We are trying to do med free for now b/c she is like me, extrememly sensitive to meds. My doc called me "not normal" today..lol. He gave me a prescription for low dose lortab for pain and said I could cut it in half, but not to drive b/c I wasn't normal and didn't react well to meds. Gee.. thanks doc..lol.
But it seems to be a theme here that med free is not a good thing for bipolar, so I may not be doing her any favors.
This school term is about over, and her last report card was B's and C's so I'm going to wait until the beginning of next school year and take her whole darn file from her therapist in. That will be her first year of middle school, and I'm very concerned about how she will handle it.
Thanks everyone!
Sarah
I'm not procrastinating----I'm still doing yesterday!!!! 
I have no medical training, any medical opinions expressed in my posts are just that....opinions.


hammilton
Regular Member


Date Joined Feb 2006
Total Posts : 152
   Posted 3/23/2006 11:29 PM (GMT -7)   
Has she been on any psychiatric medication? Not to sound negative, but there is really no way to know how she would react to them without trying them. Hydrocodone is a relatively potent pain killer (2x morphine, if i remember). Lortab has 7.5mg of it, the standard vicodin just 5. Reaction to narcotics though is a terrible way to think of medication sensitivity however, since tolerance is an automatic factor. The first time a doctor put me on vicodin (5mg hydro, 500 apap), I would sleep for hours. Today, though, after months of opioid treatment I have been taking 20mg of methadone (more potent than vicodin, by most equivalancies), 3 times a day. That same dose would kill anyone who hadn't *earned* a tolerance the way i got to. heh.

While she is your child, and medications are still your choice, an un-medicated bipolar guaranteed a life of potentially life-ending depression followed by reckless behaviour after reckless behaviour that comes with mania- not to mention the costs of hospitalization and the damage that it can do to simple things- like a credit score. Every day that a person with bipolar isn't medicated does literal damage to the brain making the disorder potentially worse.

SarahP
Veteran Member


Date Joined Mar 2005
Total Posts : 1185
   Posted 3/24/2006 8:27 AM (GMT -7)   
Well, she took Adderall two times, once in second grade and it was horrid then, she lost eight pounds (which she couldnt' afford too), and wouldn't even color a picture, it was like it zapped all her creativity right out of her. Then tried again in fourth grade and it went better with the side effects and her handwriting improved along with her grades, but mood swings got worse. A therapy center that she was going to at the time said under no circumstances should a bipolar child take an ADHD med without a mood stabilizer, so they took her off the Adderall and put her on Abilify. We did that one for two weeks, and saw a bit of difference in her mood, but had an episode on a softball field. She almost collapsed, and wasn't even able to swing the bat at the ball.. she'd just stand there and kind of take a slow swing after the ball was passed ( she's normallly their power hitter, nails it out in left field every time). I watched her for a couple days and thought back, and noticed that this med made her reaction time waaaaay slow. Which affected her school work since she couldn't think fast enough to complete work in class or tests. And she was only on half a normal starting dose. So we took her off of it, and that therapy center said "well we'll try this one, and then if it doesnt' work, theres a couple more...." and I told them to stuff it and went elsewhere. She goes to a new center and they are more therapy than med based. They do have a doc on staff, but it takes forever to get a med referel for her. But I will type everything I've learned here up and discuss this with her therapist next visit.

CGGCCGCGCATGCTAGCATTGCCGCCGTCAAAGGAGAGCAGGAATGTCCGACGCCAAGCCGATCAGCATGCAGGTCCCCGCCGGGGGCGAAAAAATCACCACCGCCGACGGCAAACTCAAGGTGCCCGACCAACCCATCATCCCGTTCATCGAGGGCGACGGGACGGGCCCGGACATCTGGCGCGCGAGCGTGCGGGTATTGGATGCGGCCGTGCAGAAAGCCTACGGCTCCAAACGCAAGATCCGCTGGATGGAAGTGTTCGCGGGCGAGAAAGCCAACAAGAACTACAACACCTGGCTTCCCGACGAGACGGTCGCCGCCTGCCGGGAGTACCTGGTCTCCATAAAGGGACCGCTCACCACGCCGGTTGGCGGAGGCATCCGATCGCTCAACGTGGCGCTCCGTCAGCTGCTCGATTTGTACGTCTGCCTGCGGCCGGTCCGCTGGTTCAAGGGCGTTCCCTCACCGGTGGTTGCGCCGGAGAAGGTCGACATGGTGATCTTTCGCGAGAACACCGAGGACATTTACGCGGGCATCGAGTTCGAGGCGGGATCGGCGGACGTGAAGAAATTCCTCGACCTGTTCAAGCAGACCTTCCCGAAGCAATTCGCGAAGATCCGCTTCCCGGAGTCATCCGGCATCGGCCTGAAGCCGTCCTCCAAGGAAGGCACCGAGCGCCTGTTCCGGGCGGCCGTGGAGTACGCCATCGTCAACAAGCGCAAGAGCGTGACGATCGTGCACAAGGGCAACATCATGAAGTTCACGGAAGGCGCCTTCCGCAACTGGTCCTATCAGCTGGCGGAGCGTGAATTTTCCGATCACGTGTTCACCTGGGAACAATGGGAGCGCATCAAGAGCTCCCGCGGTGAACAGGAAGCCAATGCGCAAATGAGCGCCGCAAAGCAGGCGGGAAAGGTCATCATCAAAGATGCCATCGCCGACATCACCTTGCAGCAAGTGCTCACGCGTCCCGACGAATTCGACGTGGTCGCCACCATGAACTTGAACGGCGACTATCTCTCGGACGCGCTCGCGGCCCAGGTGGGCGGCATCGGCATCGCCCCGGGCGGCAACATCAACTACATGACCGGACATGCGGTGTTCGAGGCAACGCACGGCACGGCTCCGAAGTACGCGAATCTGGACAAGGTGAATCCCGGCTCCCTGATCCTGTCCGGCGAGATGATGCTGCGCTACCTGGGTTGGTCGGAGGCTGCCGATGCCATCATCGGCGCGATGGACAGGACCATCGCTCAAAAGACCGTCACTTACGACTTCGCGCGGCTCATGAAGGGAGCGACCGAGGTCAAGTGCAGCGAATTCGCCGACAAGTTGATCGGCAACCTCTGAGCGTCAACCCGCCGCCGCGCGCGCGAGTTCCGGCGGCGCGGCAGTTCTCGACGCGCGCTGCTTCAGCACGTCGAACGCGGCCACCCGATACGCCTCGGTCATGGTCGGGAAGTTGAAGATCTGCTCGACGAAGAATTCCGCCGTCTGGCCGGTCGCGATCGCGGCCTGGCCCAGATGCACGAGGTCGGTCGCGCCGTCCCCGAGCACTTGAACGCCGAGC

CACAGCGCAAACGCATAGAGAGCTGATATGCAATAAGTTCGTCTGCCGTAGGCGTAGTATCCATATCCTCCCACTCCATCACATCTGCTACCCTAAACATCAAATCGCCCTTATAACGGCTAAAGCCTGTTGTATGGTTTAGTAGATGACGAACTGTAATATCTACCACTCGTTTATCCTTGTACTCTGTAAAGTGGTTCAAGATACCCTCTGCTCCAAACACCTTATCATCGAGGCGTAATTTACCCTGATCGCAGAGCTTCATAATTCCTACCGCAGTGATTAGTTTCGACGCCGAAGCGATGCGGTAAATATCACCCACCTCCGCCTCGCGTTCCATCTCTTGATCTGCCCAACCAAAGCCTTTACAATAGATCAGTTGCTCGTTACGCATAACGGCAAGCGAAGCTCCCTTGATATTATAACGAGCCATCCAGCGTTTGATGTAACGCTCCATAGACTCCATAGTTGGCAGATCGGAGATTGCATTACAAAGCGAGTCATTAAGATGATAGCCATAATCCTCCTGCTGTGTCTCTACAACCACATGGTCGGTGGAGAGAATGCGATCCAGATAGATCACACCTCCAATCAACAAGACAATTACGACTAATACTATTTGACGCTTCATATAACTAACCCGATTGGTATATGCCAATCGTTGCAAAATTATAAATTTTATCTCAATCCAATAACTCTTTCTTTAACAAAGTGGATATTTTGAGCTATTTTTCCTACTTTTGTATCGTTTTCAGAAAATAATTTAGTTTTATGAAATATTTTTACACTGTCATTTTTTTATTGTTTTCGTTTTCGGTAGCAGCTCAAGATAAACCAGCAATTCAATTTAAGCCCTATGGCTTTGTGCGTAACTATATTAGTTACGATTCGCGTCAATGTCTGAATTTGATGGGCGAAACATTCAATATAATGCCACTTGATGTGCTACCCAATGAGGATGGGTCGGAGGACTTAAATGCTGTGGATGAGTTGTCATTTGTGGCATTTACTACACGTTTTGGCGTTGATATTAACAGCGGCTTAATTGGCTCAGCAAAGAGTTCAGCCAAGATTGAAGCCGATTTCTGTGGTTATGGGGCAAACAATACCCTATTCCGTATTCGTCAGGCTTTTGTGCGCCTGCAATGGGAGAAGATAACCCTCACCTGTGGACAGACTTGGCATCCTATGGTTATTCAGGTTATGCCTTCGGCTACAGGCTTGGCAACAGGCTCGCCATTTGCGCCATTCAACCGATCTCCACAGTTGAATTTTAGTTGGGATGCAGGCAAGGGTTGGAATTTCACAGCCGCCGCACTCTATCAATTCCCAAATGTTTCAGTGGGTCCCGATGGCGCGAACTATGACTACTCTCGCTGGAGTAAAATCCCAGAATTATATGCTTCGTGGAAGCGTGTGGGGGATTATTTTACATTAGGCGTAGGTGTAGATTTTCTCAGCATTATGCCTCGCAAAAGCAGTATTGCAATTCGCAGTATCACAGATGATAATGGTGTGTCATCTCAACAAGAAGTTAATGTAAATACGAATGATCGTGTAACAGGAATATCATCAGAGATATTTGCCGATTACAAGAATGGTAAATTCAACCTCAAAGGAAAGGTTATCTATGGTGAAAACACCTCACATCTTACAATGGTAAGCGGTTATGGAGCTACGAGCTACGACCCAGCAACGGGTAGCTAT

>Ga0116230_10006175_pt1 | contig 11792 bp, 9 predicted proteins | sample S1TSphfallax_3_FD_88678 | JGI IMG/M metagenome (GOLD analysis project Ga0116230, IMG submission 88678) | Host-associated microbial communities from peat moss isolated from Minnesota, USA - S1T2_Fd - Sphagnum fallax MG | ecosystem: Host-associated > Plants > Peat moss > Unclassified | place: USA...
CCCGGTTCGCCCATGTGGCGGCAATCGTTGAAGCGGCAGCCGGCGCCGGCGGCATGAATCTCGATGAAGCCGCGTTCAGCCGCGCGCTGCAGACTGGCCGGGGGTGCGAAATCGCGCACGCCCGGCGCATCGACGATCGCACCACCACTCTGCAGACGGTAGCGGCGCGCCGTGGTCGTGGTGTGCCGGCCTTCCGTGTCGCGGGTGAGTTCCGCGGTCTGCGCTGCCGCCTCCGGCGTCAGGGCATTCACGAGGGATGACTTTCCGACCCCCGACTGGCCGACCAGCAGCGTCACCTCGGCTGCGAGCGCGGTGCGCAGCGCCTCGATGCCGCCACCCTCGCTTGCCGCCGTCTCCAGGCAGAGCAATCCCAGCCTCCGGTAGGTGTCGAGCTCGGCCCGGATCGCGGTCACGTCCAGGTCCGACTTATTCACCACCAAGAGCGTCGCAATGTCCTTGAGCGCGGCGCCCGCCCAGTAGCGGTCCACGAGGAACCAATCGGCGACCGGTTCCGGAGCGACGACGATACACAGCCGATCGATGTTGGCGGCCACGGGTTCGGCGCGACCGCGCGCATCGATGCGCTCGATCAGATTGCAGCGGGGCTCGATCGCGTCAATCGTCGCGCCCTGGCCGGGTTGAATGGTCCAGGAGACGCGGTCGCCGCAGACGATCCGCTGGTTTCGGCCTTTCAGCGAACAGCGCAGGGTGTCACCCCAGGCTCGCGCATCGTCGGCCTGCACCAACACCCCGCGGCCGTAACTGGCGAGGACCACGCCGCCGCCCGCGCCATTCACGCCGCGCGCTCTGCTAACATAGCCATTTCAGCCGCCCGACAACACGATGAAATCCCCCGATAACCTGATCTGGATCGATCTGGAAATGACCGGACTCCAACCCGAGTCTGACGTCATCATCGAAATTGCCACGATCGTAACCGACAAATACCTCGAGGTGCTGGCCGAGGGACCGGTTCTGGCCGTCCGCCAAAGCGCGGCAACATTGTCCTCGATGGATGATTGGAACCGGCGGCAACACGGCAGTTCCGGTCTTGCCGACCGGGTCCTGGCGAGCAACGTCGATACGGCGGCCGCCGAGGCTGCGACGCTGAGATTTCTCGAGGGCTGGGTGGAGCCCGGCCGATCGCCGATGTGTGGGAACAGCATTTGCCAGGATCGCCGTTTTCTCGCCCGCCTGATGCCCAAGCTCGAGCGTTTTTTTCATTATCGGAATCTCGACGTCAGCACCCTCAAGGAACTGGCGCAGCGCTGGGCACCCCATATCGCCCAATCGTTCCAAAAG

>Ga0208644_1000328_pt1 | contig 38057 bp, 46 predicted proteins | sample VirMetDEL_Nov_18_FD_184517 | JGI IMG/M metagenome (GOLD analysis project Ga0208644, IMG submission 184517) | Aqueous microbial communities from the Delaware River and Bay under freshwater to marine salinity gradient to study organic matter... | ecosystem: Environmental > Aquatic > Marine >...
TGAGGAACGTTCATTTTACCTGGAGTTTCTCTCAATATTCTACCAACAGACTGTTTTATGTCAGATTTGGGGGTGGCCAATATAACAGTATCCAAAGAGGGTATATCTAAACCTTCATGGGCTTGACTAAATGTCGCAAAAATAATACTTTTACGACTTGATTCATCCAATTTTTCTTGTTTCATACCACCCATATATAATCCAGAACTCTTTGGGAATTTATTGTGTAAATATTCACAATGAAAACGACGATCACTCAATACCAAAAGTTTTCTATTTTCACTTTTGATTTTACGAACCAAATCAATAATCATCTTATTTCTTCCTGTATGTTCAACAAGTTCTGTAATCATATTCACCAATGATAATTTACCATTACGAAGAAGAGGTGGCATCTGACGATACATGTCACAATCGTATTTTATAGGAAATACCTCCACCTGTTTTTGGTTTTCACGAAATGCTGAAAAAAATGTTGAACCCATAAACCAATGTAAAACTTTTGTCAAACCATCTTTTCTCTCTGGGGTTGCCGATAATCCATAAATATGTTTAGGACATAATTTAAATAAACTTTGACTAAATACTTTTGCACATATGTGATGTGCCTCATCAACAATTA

She's in a manic mode now.. wonder if it would help to video tape her and show her therapist EXACTLY how she is? She even gets this red flush across her face when she gets "up".. is that normal?
Thanks Hammilton.
Sarah
I'm not procrastinating----I'm still doing yesterday!!!! 
I have no medical training, any medical opinions expressed in my posts are just that....opinions.